Another question that comes up is what future implications today's science might have. In the Showtime movie "Twilight of the Golds," genetic research tells a married couple their child will likely be gay when it grows up. They then consider whether the fetus should be aborted. LeVay said that situation is a future possibility.

"It's not unrealistic that something like that might happen. There might be people who say it's imborne, but also show there's a way to change a trait we don't want. I would disagree with that and try to sway people otherwise. But that's a value judgment people have to make for themselves.

"I just published a novel myself called Albrick's Gold which deals with similar issues. The question in my novel is that the assumption is that the technology has been developed to change adult people's sexual orientation through implantation of different brain cells into the hypothalamus," he said. "So, these things are not realistic right now, but they might happen in the future. So, that's something to keep in mind and try and prevent."

LeVay says sexual orientation is, at best, 50 percent genetic, and says other factors come into play as to why someone is queer.

"The other 50 percent can also be biological stuff happening before birth. There are plenty of things that happen during fetal development that are nevertheless not genetic," he said. "Identical twins share all their genes, but can be different from the moment they're born in such as body weight or whatever. Plus, there's all the environmental, social and sexual things that happen after birth and they could play a role. No one can really prove that the Freudian theory of sexual orientation is wrong. There's a bunch of possibilities."

But restricting science because of how it might be used is not an issue, according to LeVay.

"Science is advancing knowledge and knowledge can be used in all different ways, good or bad. You can't do science specifically for good consequences. Knowledge doesn't have that quality to it, in my view," he said. "Does it worry me? It's of some concern to me. There's a whole biomedical revolution going on right now that should be of some concern to everyone. We're going to gain that kind of control over our whole destiny that we've never had before. It's going to evolve tremendous choices that we never had to make before. I think that we can do more to see that people make the choices we would like them to make. In terms of gay stuff, I see every possibility of that. I'm not at all pessimistic about the future of the gay community."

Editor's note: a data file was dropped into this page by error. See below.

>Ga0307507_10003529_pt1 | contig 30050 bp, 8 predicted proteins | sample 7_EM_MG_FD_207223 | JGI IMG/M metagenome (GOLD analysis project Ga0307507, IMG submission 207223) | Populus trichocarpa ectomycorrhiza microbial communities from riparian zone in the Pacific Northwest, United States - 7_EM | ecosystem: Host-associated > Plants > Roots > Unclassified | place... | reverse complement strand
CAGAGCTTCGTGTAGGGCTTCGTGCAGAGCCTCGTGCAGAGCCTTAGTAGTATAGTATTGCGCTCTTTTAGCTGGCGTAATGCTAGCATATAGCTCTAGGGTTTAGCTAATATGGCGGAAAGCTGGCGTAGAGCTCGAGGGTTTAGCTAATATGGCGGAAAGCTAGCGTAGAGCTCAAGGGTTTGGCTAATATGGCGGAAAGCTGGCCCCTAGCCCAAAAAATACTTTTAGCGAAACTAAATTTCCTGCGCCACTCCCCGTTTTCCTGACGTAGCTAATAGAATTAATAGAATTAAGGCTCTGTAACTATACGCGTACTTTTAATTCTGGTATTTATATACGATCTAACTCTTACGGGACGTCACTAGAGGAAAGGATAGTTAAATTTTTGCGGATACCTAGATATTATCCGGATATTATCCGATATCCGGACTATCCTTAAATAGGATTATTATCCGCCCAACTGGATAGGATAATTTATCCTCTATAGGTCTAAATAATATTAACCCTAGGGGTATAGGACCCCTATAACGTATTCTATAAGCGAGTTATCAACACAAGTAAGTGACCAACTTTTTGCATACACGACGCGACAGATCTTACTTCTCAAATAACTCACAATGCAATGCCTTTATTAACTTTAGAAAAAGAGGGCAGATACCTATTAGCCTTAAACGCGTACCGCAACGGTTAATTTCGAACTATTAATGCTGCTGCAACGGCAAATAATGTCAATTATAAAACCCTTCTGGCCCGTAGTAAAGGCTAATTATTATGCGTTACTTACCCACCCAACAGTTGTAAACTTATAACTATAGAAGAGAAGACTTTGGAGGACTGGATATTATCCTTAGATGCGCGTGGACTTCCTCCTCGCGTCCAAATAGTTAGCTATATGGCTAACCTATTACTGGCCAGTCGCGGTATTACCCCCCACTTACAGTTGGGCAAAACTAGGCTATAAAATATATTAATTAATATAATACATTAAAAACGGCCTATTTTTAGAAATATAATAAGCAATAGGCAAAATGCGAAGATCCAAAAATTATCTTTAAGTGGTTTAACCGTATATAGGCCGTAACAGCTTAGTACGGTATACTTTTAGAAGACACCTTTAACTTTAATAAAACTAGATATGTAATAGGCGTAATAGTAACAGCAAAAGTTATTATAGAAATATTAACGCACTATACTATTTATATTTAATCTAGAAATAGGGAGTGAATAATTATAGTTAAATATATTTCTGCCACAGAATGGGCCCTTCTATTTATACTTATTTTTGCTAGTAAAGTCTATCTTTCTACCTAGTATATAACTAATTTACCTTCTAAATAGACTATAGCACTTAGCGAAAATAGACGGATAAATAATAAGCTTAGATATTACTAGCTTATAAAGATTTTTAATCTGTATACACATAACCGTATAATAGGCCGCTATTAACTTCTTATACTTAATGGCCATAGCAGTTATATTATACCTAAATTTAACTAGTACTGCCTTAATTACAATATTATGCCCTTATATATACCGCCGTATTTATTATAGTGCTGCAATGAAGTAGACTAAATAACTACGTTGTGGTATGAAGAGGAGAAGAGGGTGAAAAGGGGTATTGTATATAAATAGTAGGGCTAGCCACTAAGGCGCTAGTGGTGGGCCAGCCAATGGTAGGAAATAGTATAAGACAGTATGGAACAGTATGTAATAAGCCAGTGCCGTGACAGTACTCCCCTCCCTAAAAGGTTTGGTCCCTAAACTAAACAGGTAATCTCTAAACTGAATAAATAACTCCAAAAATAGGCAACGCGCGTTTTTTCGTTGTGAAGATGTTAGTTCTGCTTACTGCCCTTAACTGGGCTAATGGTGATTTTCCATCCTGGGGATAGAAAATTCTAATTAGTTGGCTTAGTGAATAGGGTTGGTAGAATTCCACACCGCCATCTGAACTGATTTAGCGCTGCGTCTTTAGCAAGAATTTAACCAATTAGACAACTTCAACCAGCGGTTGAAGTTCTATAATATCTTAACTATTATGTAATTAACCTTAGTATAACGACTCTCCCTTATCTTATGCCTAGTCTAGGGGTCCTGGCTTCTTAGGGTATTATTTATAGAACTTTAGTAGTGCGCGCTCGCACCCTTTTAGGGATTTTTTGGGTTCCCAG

LeVay, 53, of West Hollywood, Calif., said teens asking themselves 'was I born this way?' shouldn't spend too much time worrying about this issue.

"Don't take that question too seriously. In the long run, it doesn't really matter that much. But I also think people become gay, straight or bisexual based on the genes they inherit and what happens before birth," he said. "By the time you become aware of strong sexual feelings around puberty, I think these things are probably set and I don't think any sexual experiences you had during that time or in childhood influence your underlying sexuality. People do have a choice what they do with their basic instinct. Deny them, sit on them, try and act differently or accept them and be proud. That's the level of choice people do have, and I respect that."

Growing up upper-middle class in England, LeVay says he never had a problem dealing with his sexuality. He first had gay sex at age 14.

"I was brought up in an atmosphere where homosexuality, if not exactly approved of, wasn't really disapproved of. It was a lot gay-friendlier than people have growing up in the United States today. None of the opposition you see today in America. I didn't have any dilemma. I think people I was close to at any time in my life knew."

Simon LeVay can be reached at SLeVay@aol.com
For more information, LeVay has authored four books: